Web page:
6) FULL OR COMPLETE LONGITUDINAL ARM LIFT/BRACHIOPLASTY
WHAT IS A FULL OR COMPLETE LONGITUDINAL ARM LIFT/BRACHIOPLASTY?
This type of arm lift is reserved for patients with excess upper and lower arm skin and fat from the armpit to the elbow. Upper and lower arm liposuction is performed during the full or complete longitudinal arm lift. Sometimes, there is a substantial amount of fat. In that case, liposuction may be completed once or twice before the formal arm lift procedure. During the complete arm lift, an incision is made from the armpit to the elbow and then to the wrist. This procedure is named “full” or “complete” because an incision is made along the complete upper arm. The complete longitudinal arm lift is suited for Type 5 arms.
WHAT TYPE OF ANESTHESIA IS USED FOR A COMPLETE ARM LIFT?
General anesthesia with a board-certified anesthesiologist is used for a complete arm lift.
WHAT EXACTLY HAPPENS DURING A COMPLETE ARM LIFT?
You are brought to the operating room and placed under anesthesia. Your arms are prepped with antiseptic and draped. Once wholly asleep, a small incision is placed in the middle of your inner arm. Tumescent fluid is injected throughout the upper inner arm. Another incision is made in the inner elbow. The forearm is injected with tumescent fluid. After waiting about 20 minutes, liposuction is performed on the upper inner arm and the inner forearm. Fat is removed with liposuction, which aids in the dissection.
Then, an incision is made from the armpit to the elbow. This incision is made in the crease between the biceps and the triceps. Tissue dissection is carried to the back of the arm.
The excess arm skin is removed, and the remaining arm is rotated into the crease between the biceps and triceps. Then, the incision is carried from the inner elbow to the outer lateral wrist (the pinky side of the wrist).
Sometimes, the incision around the elbow is straight; sometimes, the incision is made in a semi-circle around the elbow to protect the ulnar (think funny bone) nerve. Sometimes, the incision is made in a semi-circle to maximize your ability to bend at the elbow after surgery. Tissue dissection is carried out laterally over the forearm, and the skin of the forearm is then rotated up. Excess forearm skin is removed. The upper and lower arms are closed with dissolvable sutures in multiple layers.
Drains are not used. Yellow gauze (Xeroform) is applied to the incision, followed by a surgical pad and a roll of dressings. ACE bandages from your wrist to your armpit provide mild to moderate compression. You are awakened from anesthesia.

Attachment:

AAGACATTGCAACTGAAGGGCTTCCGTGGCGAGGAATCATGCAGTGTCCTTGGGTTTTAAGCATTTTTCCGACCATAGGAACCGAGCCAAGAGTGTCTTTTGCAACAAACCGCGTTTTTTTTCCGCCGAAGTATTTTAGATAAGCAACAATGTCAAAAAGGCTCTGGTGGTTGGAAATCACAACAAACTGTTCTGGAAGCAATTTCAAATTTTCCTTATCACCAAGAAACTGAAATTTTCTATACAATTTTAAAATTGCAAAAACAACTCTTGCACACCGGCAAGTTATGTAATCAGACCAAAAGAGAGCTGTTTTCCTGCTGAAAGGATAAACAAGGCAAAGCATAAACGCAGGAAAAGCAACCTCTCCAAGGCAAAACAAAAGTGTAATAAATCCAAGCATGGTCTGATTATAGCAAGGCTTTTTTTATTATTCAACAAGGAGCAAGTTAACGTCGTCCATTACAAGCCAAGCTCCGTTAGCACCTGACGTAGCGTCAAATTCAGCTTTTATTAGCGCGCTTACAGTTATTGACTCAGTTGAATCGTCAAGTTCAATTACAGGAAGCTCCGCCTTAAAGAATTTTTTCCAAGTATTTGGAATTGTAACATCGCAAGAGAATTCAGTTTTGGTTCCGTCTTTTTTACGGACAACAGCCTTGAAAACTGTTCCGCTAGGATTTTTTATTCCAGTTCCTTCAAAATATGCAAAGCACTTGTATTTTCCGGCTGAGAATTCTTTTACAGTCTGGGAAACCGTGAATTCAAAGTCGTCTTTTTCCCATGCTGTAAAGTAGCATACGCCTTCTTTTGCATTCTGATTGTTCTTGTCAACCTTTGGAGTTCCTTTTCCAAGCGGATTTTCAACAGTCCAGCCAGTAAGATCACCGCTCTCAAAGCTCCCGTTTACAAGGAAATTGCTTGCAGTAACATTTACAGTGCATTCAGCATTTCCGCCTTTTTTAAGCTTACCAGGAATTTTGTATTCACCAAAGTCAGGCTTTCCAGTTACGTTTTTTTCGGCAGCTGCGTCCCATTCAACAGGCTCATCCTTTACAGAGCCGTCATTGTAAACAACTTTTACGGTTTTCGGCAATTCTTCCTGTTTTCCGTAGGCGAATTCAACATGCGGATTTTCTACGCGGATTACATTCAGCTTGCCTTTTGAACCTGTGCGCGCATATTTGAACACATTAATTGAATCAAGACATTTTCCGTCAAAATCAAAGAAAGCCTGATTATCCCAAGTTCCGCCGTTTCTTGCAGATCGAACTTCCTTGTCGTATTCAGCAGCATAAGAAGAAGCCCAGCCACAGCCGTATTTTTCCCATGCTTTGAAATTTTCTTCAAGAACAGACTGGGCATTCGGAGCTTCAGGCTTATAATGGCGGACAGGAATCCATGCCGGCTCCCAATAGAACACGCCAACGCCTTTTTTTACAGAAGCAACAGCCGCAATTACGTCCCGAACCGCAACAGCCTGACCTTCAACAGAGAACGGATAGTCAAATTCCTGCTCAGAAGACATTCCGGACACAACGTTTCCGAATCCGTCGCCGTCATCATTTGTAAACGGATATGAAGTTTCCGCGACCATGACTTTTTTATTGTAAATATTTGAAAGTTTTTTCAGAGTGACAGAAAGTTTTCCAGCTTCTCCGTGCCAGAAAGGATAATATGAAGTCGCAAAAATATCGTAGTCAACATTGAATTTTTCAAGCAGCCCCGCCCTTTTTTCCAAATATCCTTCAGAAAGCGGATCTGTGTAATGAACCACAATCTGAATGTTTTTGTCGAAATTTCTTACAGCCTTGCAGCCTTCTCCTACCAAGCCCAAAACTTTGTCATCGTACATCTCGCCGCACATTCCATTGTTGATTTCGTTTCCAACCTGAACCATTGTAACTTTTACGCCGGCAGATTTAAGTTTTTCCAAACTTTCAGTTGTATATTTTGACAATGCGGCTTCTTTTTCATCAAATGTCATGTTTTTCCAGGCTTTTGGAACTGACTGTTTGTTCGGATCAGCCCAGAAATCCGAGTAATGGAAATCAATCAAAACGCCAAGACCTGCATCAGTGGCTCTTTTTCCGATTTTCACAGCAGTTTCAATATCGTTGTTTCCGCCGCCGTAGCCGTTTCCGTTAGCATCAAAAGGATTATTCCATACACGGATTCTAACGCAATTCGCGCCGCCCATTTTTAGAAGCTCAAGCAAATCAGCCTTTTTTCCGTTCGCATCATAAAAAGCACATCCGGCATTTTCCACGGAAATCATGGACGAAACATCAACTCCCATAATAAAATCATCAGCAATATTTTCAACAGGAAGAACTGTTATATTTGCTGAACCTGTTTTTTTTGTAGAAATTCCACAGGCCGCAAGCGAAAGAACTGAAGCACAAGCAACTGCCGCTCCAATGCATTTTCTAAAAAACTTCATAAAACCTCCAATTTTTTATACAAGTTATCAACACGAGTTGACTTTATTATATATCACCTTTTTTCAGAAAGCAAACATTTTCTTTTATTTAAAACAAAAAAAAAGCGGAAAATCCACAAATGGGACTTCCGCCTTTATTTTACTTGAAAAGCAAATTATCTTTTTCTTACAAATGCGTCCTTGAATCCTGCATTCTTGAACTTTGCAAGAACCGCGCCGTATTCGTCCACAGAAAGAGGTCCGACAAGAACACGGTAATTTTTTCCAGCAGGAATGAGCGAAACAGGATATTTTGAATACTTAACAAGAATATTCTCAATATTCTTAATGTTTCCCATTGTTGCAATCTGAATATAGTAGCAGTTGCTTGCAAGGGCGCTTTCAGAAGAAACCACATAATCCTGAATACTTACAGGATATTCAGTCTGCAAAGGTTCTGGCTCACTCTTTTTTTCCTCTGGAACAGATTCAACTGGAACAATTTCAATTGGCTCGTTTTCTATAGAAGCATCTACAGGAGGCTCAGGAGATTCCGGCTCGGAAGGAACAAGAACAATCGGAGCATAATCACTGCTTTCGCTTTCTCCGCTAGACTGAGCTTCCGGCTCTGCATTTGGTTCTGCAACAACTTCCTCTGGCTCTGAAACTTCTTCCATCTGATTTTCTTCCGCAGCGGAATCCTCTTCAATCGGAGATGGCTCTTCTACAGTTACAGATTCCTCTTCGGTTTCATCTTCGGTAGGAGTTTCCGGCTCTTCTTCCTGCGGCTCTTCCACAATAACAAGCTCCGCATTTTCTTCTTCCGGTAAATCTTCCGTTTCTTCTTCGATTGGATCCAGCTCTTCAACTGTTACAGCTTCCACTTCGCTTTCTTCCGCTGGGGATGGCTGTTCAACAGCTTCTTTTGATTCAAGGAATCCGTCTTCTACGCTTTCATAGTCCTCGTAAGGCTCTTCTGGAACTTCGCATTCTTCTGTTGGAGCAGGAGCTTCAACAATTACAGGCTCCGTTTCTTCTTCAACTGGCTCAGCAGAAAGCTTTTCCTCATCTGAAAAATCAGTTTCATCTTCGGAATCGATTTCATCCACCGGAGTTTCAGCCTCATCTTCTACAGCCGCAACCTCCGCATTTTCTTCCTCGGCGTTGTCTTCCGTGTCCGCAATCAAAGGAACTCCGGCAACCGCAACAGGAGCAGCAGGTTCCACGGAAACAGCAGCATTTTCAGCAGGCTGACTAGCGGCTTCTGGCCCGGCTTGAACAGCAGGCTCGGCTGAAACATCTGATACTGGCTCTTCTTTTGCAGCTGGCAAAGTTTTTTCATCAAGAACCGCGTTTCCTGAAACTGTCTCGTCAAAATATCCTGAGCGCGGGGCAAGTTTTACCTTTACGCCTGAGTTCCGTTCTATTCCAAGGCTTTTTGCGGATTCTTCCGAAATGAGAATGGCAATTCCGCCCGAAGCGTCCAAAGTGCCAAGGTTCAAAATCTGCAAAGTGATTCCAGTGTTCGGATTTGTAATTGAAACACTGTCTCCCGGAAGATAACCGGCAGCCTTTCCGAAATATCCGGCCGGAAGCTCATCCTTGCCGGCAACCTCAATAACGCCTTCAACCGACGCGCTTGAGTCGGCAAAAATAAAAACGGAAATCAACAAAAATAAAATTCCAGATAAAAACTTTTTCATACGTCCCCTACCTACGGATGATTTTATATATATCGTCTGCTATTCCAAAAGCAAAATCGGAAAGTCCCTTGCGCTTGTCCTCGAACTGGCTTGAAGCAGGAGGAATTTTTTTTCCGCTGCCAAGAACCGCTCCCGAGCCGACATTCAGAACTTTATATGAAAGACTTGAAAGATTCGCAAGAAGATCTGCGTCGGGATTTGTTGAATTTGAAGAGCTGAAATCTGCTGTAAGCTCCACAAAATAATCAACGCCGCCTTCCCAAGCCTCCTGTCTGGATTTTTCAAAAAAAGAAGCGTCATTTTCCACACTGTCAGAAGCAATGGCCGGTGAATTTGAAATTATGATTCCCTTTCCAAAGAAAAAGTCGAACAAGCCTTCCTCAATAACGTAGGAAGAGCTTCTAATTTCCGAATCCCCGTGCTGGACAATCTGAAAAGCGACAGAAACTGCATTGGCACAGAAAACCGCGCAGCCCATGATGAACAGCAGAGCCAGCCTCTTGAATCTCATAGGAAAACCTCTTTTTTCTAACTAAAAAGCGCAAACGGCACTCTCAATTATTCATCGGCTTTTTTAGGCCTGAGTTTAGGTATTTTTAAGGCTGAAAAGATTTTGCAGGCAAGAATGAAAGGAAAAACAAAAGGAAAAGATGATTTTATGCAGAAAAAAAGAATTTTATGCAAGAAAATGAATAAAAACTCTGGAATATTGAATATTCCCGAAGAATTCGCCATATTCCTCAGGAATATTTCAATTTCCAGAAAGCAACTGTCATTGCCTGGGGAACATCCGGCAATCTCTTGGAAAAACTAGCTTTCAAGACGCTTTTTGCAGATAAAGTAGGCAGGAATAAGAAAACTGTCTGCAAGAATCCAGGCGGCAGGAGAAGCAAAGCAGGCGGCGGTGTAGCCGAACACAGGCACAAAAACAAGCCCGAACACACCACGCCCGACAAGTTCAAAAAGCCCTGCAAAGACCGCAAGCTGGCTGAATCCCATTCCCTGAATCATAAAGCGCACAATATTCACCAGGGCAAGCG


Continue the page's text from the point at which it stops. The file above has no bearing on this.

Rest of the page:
HOW LONG DOES THE COMPLETE ARM LIFT TAKE TO COMPLETE?
The complete arm lift takes longer than the standard crescent of the partial arm lift. On average, the arm lift takes seven to eight hours.
WHAT IS THE RECOVERY LIKE AFTER A COMPLETE ARM LIFT?
Since the complete arm lift involves the entire arm, the recovery is more prolonged. Plan on a three- to four-week recovery. Keep your elbows straight and your hands above your heart for the first two weeks to reduce swelling. You are encouraged to open and close your hands to decrease hand swelling further.
After the second week, you should be able to perform small tasks like feeding yourself and brushing your hair.
After the fourth week, you should be able to carry small items. You should return to about 50% exercise capacity in four to six weeks.
By six to eight weeks, you should be able to return to about 90–100% exercise capacity.
WHAT TESTS ARE NEEDED FOR AN ARM LIFT?
There are standard tests that are required for any routine surgery. These tests include a complete blood count, electrolytes, EKG, chest X-ray, and urine test.
WHO CAN GET AN ARM LIFT?
If you are concerned about your arms or have loose, hanging arm skin, you may be a candidate for an arm lift.
Before an arm lift surgery can be scheduled, a physical consultation with an experienced plastic surgeon will be essential.
HOW DO I SCHEDULE AN ARM LIFT CONSULTATION?
Please call Dr. Katzen’s office TODAY at (310) 859-7770 to schedule an arm lift consultation. For your convenience, Dr. Katzen has offices in Beverly Hills, CA, Las Vegas, NV, and Dubai. Dr. Katzen can arrange for a confidential, private, one-on-one physical consultation. Alternatively, Dr. Katzen can arrange a virtual consultation through Zoom, Skype, WhatsApp, or FaceTime. During your consultation, Dr. Katzen will analyze your arms and determine your arm type. Additionally, Dr. Katzen will decide what arm reduction surgery best suits your arms.
Since 2000, Dr. Katzen has been performing arm lifts.
Dr. Katzen has performed over 1000 arm lifts and has over 150 brachioplasty patients proudly displayed on his website. Trust Dr. Katzen with your arms. CALL TODAY and get the arms of your dreams!